Shipwreck of SS Gairsoppa reveals £150m silver haul
A shipwreck containing 200 tonnes of silver worth about £150m has been found in the Atlantic - the largest haul of precious metal ever discovered at sea.
The SS Gairsoppa, a UK cargo ship sunk by a German U-boat in 1941, was found by US exploration firm Odyssey Marine.
The firm will retain 80% of the cargo's value under the terms of a contract with the Department for Transport.
Only one person from the 85-strong crew survived the torpedo attack as the ageing steamer tried to reach Ireland.
The vessel was on its way back to Britain from India when it ran low on fuel in stormy weather, and tried to divert to Galway harbour, but it was spotted and sunk by the German submarine.
Three members of the crew survived in a lifeboat and reached the Cornish coast two weeks later, but two died trying to get ashore.
The wreck of the 412ft ship was found this summer nearly 4,700m below the North Atlantic, 300 miles off the Irish coast, but it was only confirmed as SS Gairsoppa last week.
Odyssey Marine's senior project manager, Andrew Craig, said: "We've accomplished the first phase of this project - the location and identification of the target shipwreck.
"Now we're hard at work planning for the recovery phase.
"Given the orientation and condition of the shipwreck, we are extremely confident that our planned salvage operation will be well suited for the recovery of this silver cargo."
SS Gairsoppa settled upright on the seabed with its cargo holds open, which means remote-controlled robotic submarines should be able to retrieve the bullion.
Work would begin in the second quarter of 2012, Odyssey said.
The seven million ounces of silver on the ship is a mixture of privately owned bullion insured by the UK government and state-owned coins and ingots.
Researchers used records including insurance documents from Lloyd's War Losses Register to work out how much was on board.
Odyssey president Mark Gordon said one set of documents suggested the silver bars may contain 2.5% gold as well, which he described as "an added bonus".
The marine archaeology and exploration company said it was "highly unlikely" any human remains would be found, given the age and depth of the wreck.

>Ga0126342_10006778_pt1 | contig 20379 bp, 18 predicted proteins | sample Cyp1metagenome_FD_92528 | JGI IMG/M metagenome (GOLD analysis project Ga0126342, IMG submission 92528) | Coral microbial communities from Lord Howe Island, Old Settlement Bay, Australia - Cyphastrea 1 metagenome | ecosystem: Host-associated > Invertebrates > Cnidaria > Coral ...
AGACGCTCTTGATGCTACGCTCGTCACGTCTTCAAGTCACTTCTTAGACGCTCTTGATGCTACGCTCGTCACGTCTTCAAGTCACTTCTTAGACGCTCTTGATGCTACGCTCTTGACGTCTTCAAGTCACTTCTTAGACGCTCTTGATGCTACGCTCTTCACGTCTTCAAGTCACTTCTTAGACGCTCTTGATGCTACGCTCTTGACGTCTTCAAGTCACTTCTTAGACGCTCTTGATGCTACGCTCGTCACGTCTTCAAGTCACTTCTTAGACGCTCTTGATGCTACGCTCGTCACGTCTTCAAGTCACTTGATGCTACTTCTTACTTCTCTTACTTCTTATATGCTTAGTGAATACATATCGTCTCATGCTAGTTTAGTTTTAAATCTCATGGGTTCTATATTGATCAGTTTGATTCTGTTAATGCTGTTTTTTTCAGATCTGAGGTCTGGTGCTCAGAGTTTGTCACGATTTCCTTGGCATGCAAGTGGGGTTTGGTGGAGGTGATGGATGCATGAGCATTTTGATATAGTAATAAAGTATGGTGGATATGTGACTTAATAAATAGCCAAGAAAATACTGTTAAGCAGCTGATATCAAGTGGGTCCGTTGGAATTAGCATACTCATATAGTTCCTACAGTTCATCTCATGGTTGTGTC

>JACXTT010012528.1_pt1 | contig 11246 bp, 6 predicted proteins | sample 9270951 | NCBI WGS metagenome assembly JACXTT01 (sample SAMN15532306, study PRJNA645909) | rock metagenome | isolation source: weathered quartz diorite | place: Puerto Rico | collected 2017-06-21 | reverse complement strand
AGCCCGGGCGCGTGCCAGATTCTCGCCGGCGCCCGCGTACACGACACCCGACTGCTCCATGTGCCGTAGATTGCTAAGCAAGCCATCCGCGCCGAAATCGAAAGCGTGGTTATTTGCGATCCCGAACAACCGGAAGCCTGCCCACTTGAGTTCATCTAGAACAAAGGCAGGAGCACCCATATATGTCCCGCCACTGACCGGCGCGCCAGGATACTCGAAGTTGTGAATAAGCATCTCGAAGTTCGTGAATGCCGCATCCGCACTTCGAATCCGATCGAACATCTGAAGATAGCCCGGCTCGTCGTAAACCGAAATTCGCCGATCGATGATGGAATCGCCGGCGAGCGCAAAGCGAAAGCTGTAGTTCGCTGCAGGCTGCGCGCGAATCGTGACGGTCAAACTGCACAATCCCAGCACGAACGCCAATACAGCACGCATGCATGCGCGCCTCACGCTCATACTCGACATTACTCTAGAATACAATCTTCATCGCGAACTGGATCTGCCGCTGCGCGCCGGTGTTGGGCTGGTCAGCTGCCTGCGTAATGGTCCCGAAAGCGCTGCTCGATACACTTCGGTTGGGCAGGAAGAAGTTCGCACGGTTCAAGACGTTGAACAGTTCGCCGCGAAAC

Odyssey's chief marine archaeologist Neil Dobson said: "Even though records indicate that the lifeboats were launched before the ship sank, sadly most of her crew did not survive the long journey to shore.
"By finding this shipwreck and telling the story of its loss, we pay tribute to the brave merchant sailors who lost their lives."
Odyssey said it had taken on the risk and expense of the complicated search, cargo recovery, documentation, and marketing of the cargo.
The merchant ship belonged to the British India Steam Navigation Company, and was ordered into the merchant navy fleet at the outbreak of World War II.
On her final voyage from Calcutta, India she was loaded with nearly 7,000 tonnes of medium and high-value cargo, including pig iron, tea, and the large quantity of silver.
Of the 32 crew members who boarded lifeboats after the attack, all perished except for one survivor.
Second officer Richard Ayres reached shore at the Lizard lighthouse in Cornwall 13 days after the sinking.
He was made an MBE for his efforts in trying to save his fellow sailors, and lived until 1992.
A Department for Transport spokeswoman said: "The contract for the salvage of the SS Gairsoppa was awarded by competitive tender in accordance with government and departmental procedures.
"While we do not comment on the specifics of such commercial arrangements, Odyssey Marine Exploration were awarded the contract as they offered the best rate of return to HMG [Her Majesty's Government]."